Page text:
Private Sale : up to 50% off, log in to enjoy
Men's tuxedo carbon blue velvet Fursac - V3DOBS-DX08-D031
Men's tuxedo Fursac - V3DOBS-DX08-D031
Men's carbon blue tuxedo Fursac - V3DOBS-DX08-D031
Men's blue, navy blue velvet tuxedo Fursac - V3DOBS-DX08-D031

Velvet shawl collar tuxedo jacket

745 EUR
Color Carbon blue - Peacock feather pattern
  • Velvet shawl collar tuxedo jacket - V3DOBS-DX08-D031
Size guide
Tuxedo size
Choose your size

Velvet shawl collar tuxedo jacket

  • Lined tuxedo jacket, sold without trousers
  • Fitted cut
  • High armhole, straight shoulder
  • Large shawl collar
  • 2-button fastening with a chain
  • Double back vents
  • Men jacket 100% cotton
  • Lining 100% viscose
  • Fabric weaved in italy
  • Dry clean
  • Model: size 46, 1,89 m tall
  • We recommend you to choose your usual size

Traceable item: discover its manufacturing stages.

V3DOBS-DX08-D031

  • Alma : Pay in 3 free of charge
  • Paypal : Pay in 4 free of charge
  • Apple Pay, Google Pay
  • CB, Visa, Amex, MasterCard, Maestro

Find out more on our Secure payment page

In France:

  • Standard Shipping Free within 2-4 working days
  • Relay point Shipping Free within 2-4 working days
  • Express Shipping within 1-2 working days - €15
  • Free returns - Within 30 days (without outlet and archive sale orders)
  • only exchanges are free of charge for the archives/outlet sale orders - within 30 days

Learn more about our shipping & returns conditions

Velvet shawl collar tuxedo jacket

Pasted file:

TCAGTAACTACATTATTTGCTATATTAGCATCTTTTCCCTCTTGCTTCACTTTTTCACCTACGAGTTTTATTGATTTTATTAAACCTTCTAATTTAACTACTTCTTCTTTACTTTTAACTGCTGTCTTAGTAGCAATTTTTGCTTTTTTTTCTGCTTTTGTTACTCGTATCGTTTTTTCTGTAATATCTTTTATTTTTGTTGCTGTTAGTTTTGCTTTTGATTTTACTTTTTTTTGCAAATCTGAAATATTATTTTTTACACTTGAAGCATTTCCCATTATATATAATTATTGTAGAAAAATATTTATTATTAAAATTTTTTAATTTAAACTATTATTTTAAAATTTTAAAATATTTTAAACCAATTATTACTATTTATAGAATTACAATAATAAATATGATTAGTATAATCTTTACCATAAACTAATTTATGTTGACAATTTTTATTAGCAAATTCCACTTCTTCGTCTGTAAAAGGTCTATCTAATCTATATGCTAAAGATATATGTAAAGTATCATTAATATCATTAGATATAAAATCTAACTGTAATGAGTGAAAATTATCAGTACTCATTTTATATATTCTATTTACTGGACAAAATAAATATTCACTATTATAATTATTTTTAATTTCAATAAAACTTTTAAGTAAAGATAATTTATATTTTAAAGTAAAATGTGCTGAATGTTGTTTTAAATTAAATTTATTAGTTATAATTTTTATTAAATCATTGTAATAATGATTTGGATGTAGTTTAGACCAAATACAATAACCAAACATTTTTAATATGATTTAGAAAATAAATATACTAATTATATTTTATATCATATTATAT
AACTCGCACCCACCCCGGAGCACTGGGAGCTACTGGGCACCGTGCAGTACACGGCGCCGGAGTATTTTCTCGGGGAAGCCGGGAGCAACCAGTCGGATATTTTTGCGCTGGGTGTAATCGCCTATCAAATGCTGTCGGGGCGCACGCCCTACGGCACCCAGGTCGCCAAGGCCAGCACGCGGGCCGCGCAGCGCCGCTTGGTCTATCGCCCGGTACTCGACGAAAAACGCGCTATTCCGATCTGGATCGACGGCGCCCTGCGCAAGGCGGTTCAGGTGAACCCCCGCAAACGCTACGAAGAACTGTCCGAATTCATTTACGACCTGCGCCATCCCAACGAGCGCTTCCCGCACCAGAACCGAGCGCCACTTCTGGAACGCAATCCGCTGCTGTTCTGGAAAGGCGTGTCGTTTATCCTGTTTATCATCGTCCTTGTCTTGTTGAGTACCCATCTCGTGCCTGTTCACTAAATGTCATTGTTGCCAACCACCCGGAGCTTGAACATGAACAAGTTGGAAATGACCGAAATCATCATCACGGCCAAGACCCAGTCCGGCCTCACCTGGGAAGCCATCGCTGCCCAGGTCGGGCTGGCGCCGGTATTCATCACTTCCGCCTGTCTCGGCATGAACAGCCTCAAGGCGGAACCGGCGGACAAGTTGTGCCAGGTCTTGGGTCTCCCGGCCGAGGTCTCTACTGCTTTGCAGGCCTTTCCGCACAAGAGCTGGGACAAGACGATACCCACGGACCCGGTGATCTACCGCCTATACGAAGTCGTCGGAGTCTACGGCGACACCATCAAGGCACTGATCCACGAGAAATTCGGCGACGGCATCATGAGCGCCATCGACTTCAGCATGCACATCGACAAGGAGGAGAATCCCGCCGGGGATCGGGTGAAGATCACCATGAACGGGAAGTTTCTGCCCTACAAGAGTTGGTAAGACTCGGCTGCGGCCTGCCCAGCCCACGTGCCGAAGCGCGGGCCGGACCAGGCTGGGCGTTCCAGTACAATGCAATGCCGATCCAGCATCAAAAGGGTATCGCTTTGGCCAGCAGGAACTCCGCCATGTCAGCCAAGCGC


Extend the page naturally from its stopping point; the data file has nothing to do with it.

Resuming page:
745 EUR

Velvet

Matt and smooth on one side, soft and silky on the other, this Oriental fabric, imported into Europe by the Italians in the 14th century, was then made in silk and remained essentially a luxury product until the end of the 19th century. Used to make workman’s trousers in a ribbed version known as corduroy, the king’s fabric was democratised and earned its stripes as both a mainstream and prestigious material.

Tuxedo

The required decorum of a 19th century British gentlemen managing his guests’ sense of smell meant that the smoking jacket was originally worn exclusively in the smoking room. Seduced by the garment, the American James Potter transgressed the rule and in 1886 wore this jacket with its satin lapels to the Tuxedo Club in New York. He popularised the use of its new name. Completed with braided trousers, a plastron shirt and a bow tie, in the 20th century this ensemble became the signature attire for men frequenting casinos and cocktail parties, or her Majesty’s Secret Services, like James Bond.